According to the official estimates, the Ustyurt region has unexplored reserves of 1.8 bn tons of oil, 1.9 TCM of gas and 120 million tons of gas condensate.

The six blocks have a total area of about 51,500 sq km and are located structurally along strike from Kazakhstan's Zheybai, Uzen and Kalamkas fields in the Buzachi and Mangyshlak regions. Uzbekneftegaz, the state's proposed partner in the offered PSAs, had not completed large-scale prospecting in the area.

Uzbekneftegaz still needs foreign capital and technology to develop the Ustyurt region. This should be done with the help of foreign companies. But the government is yet to offer adequate E&P incentives to attract such companies.

The Aral Sea block contains gas and includes a structural continuation of the Zaunguz-Murgab Graben, along which East Turkmenistan's super-giant Dauletabad gas field is located (see profile of Dauletabad in Gas Market Trends Nos. 11 & 12). Commercial gas flows have been obtained. The block, the largest among the six, has an area of 32,000 sq km and contains the Aral Sea. It occupies the north-east corner of Ustyurt.

The 4,200 sq km Kuanysh block, in the central part of Ustyurt and south-west of the Aral Sea, has been partly explored. It includes the Kuanysh gas field, in the western part of the block where 14 wells have been drilled. Another seven wells have been drilled in the western part.

The Karakuduk block contains oil. Initial drilling has resulted in oil flows from Paleozoic limestones.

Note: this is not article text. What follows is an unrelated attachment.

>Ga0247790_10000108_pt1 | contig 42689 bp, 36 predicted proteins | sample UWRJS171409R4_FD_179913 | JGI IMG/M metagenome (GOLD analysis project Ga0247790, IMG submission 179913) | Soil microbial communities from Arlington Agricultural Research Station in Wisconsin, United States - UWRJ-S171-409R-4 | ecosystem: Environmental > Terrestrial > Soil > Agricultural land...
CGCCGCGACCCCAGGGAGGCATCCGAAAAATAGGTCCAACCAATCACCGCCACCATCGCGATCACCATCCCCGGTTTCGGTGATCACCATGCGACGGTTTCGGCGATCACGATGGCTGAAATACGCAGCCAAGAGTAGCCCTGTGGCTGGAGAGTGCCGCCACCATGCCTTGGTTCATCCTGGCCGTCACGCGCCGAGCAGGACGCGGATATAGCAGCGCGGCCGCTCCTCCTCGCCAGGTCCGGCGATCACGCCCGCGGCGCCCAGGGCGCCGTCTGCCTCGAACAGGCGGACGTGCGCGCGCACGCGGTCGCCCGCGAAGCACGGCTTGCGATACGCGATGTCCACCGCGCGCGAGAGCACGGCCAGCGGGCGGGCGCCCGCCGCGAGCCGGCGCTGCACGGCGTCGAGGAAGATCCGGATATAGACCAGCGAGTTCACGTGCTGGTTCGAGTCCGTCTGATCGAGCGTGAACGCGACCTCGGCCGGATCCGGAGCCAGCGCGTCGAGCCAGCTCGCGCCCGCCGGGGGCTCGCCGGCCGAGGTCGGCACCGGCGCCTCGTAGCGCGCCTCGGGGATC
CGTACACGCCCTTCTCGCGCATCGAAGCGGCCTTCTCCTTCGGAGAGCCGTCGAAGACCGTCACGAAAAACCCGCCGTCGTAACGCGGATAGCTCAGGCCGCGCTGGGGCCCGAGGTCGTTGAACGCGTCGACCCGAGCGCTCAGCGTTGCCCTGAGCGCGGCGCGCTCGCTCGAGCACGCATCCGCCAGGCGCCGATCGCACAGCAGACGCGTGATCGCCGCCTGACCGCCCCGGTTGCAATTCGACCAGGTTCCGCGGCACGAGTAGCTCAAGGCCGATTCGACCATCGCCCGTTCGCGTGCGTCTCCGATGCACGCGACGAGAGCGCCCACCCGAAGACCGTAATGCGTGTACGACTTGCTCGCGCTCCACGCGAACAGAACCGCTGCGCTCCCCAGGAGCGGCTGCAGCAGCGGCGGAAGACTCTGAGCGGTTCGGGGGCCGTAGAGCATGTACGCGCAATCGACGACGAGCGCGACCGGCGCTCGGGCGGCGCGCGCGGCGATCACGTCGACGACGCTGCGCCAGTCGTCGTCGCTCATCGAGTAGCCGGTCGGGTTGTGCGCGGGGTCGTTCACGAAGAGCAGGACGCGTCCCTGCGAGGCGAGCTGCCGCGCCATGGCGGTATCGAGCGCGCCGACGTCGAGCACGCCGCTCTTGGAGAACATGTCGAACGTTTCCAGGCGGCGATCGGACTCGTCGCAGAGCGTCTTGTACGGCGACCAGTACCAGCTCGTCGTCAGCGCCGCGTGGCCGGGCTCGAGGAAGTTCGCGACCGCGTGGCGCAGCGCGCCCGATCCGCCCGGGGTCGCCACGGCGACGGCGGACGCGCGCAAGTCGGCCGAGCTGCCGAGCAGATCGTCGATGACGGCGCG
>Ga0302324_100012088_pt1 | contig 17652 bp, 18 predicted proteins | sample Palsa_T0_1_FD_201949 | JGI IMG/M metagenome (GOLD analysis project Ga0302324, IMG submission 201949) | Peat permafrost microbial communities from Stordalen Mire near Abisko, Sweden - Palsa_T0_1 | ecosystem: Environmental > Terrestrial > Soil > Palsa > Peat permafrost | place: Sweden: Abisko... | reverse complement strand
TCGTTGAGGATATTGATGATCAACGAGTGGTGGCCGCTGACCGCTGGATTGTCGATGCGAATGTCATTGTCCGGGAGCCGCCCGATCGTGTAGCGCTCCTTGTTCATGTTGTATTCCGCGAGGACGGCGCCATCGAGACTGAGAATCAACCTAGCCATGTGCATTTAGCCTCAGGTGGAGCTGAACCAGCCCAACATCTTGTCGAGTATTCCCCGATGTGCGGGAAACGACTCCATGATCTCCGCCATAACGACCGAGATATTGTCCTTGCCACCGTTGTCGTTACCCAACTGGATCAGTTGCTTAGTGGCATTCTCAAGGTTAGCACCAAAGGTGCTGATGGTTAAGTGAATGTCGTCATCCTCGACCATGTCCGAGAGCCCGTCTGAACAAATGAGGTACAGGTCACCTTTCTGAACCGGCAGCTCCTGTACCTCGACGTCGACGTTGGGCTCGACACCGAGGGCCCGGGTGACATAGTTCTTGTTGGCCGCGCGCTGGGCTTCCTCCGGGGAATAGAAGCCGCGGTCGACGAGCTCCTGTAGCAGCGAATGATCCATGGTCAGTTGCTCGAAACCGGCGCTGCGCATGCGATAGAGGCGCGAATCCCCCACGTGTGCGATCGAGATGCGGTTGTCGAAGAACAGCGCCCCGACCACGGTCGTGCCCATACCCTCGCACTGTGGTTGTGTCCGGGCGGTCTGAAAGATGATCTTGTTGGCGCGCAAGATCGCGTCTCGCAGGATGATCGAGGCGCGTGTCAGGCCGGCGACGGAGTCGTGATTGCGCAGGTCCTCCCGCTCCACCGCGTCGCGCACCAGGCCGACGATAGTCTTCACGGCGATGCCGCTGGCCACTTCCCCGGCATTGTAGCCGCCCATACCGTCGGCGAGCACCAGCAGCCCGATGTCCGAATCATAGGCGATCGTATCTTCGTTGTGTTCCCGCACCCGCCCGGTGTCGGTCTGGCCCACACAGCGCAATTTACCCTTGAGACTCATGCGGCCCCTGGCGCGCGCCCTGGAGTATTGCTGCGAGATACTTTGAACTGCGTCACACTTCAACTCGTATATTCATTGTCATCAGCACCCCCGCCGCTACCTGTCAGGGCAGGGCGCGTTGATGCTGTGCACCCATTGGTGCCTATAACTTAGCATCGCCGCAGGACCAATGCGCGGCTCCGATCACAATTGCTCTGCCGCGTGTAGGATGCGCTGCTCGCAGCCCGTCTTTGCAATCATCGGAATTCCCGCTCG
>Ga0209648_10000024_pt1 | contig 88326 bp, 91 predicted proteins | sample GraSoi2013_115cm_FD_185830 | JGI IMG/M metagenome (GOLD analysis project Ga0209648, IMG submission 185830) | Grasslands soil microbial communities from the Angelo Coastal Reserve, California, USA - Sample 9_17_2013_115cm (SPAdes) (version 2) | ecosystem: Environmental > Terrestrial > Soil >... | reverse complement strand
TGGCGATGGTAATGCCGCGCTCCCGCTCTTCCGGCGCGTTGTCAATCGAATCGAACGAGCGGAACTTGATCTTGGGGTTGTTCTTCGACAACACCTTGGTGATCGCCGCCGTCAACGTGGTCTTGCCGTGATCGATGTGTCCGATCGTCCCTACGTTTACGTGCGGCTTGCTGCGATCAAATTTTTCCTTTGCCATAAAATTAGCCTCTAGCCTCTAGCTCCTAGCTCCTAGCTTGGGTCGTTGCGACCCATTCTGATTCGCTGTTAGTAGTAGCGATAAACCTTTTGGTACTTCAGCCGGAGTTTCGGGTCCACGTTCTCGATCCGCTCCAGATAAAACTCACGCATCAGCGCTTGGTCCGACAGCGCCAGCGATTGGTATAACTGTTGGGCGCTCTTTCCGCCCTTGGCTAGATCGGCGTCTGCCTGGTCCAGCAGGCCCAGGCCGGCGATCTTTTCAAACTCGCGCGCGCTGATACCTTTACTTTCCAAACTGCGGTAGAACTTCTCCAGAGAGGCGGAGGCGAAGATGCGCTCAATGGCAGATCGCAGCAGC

Another central block, Akchalak, covers 2,000 sq km. Five wells drilled within the block yielded flows from the main gas reservoirs in the Lower and Middle Jurassic clastics and Paleozoic carbonates at depths of 2,200-3,700 metres. The potential for additional gas discoveries is said to be good.

To the south-west lies the Agyin block, 10,000 sq km. No fields have been discovered there. But seismic studies done indicate that the main prospects are associated with Jurassic clastics throughout the block and with Paleozoic carbonates in the southern part.

Commercial gas discoveries have been made in the Berdakh block. Small gas flows have been obtained in the Adzhibai area from the Middle Jurassic.

In the south-west corner of the Ustyurt plateau and near the border with Kazakhstan lies the Shakhpakhty block, which includes a producing gas field of the same name. The field has about 411 BCF of remaining reserves, according to official estimates. About 14 wells have been drilled around the field. The field's main producing zones are in Jurassic clastics and Paleozoic carbonates at depths of 3,500-3,700 metres.

These blocks have infrastructure. The government has indicated that the foreign companies will have the choice of signing PSAs in partnership with Uzbekneftegaz or taking concessions entirely in their own rights.
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Publication:APS Review Oil Market Trends
Date:Sep 25, 2000
Words:971